Latent Cancer of the Stomach (with Thomas McCrae). [Offprint].
by OSLER, Sir William (1849-1919).
Philadelphia:: Philadelphia Medical Journal, 1900., 1900. Series: Philadelphia Medical Journal, Feb. 3, 1900. Offprint. 21 cm. 9,  pp. Printed wrappers. Very good. "In the early 1900s, Osler was a co-author in a review of 150 cases of cancer of the stomach published in the Philadelphia Medical Journal. The authors published a monograph on the same topic, based on the clinical and pathological records of the Johns Hopkins Hospital. He also published two articles on gastric cancer in young people. In 1898, Osler's views on cancer of the stomach were that it may rarely develop in a simple ulcer, and that gradual failure of health and death may occur without any suspicion of underlying malignant disease (8). Diagnosis depended on progressive anemia, weight loss, emaciation, intractable dyspepsia, coffee ground vomitus, absence of free hydrochloric acid and confirmed by a palpable tumour mass. He described gastric lavage in facilitating the palpation of the tumour, and distending the stomach with gas from Seidlitz powder as another diagnostic manoeuvre. Twenty-five years later, in 1916, he mentioned the finding of occult blood in the stool, and 'x-rays are sometimes an aid in diagnosis' (26 years after the discovery of x-rays by Roentgen, and approximately 10 years after Cannon's introduction to the use of barium). Osler also advocated the 'safety' of exploratory laparotomy in making the diagnosis. His 'Lectures on the Diagnosis of Abdominal Tumors' were published as a monograph in 1896, with at least two-thirds dealing with large tumours of the stomach. In this publication, he drew attention to the simultaneous occurrence of carcinoma of the ovary and the stomach (an early description of Krukenberg tumour). In 1902, he wrote a paper on the occurrence of ascites in solid abdominal tumours (8). There was one perplexing case described in the monograph of a tumour mass of 10 months' duration in the right iliac fossa which, at laparotomy, was shown to be 'an extensive new growth involving the cecum and extending a short distance into the ileum' (8). This may have been an early description of Crohn's disease." – Hugh Chaun, Canadian Journal of Gastroenterology. Golden & Roland 730. [HM] (Inventory #: M13492)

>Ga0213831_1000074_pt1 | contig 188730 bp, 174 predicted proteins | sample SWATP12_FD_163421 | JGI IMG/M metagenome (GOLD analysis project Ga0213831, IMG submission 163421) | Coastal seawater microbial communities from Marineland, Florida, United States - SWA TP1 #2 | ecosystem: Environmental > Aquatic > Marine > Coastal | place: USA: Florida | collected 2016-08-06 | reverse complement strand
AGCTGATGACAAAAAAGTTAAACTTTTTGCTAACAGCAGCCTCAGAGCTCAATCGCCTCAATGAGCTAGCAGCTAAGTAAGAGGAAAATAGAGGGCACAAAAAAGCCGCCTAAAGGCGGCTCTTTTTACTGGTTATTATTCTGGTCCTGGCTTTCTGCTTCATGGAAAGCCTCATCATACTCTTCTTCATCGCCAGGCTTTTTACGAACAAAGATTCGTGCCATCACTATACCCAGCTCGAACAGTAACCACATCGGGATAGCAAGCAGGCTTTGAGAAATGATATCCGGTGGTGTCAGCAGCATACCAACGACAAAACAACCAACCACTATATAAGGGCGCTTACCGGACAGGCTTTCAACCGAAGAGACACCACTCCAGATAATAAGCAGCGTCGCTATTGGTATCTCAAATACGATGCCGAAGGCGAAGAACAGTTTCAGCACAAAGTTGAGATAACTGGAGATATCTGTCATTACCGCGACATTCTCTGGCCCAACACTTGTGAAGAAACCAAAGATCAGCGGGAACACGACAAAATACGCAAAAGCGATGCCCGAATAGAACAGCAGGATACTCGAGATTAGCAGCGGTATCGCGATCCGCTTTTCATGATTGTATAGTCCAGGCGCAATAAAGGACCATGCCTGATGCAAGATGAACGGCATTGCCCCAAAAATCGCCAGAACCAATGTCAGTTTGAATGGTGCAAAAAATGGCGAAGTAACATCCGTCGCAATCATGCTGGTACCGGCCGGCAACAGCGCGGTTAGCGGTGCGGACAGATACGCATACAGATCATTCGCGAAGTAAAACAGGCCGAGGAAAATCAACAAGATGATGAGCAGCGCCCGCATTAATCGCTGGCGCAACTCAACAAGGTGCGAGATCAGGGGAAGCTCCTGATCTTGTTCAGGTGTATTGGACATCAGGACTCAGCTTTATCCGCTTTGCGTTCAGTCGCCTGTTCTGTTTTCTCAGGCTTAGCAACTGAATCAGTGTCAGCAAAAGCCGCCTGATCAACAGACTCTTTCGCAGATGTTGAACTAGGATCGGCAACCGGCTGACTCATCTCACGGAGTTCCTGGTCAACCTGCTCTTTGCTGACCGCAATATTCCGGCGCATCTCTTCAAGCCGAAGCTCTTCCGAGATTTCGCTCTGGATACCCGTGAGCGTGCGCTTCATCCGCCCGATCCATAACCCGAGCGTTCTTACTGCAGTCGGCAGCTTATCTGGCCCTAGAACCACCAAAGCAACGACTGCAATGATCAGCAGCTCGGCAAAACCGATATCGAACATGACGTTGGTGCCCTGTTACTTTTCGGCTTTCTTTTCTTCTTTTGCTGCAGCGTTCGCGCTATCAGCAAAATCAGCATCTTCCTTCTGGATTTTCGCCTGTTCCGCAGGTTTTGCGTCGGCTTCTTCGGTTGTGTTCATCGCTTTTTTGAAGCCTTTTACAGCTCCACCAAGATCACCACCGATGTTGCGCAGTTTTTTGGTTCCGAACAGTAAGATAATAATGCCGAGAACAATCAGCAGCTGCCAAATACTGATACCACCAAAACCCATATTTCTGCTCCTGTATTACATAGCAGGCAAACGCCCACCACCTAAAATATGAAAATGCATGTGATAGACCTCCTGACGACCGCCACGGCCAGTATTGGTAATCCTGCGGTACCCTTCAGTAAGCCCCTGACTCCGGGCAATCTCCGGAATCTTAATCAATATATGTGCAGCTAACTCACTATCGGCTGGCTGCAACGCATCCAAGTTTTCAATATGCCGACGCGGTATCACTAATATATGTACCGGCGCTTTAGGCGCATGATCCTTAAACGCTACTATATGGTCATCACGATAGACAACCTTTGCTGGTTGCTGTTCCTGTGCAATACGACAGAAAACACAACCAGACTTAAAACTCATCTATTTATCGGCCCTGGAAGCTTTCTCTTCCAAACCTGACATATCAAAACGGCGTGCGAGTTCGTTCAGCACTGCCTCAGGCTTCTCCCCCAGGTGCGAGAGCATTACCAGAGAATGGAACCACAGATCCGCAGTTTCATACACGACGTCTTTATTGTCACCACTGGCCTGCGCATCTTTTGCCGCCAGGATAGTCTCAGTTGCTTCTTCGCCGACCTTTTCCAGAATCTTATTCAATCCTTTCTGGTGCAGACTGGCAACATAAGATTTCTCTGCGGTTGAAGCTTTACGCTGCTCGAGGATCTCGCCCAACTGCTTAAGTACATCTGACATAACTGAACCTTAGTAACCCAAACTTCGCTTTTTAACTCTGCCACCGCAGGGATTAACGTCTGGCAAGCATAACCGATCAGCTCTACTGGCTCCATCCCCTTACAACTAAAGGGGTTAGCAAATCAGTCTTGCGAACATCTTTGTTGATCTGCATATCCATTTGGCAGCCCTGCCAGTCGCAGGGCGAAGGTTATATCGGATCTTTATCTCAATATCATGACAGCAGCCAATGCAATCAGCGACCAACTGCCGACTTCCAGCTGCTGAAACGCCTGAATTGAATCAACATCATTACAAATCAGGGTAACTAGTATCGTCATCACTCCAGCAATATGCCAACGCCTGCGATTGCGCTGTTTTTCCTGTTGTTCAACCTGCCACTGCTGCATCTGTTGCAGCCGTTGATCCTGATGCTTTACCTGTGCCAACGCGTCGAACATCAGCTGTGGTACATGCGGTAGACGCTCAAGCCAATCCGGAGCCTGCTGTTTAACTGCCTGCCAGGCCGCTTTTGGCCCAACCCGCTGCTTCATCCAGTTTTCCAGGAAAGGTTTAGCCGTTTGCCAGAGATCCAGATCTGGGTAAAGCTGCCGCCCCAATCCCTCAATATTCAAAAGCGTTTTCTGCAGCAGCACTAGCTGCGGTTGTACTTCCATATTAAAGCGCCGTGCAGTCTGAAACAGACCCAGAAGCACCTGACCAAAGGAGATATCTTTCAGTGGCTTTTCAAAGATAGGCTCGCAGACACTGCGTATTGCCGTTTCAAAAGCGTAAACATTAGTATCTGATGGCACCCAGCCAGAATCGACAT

You can be confident that when you make a purchase through ABAA.org, the item is sold by an ABAA member in full compliance with our Code of Ethics. Our sellers guarantee your order will be shipped promptly and that all items are as described. Buy with confidence through ABAA.org.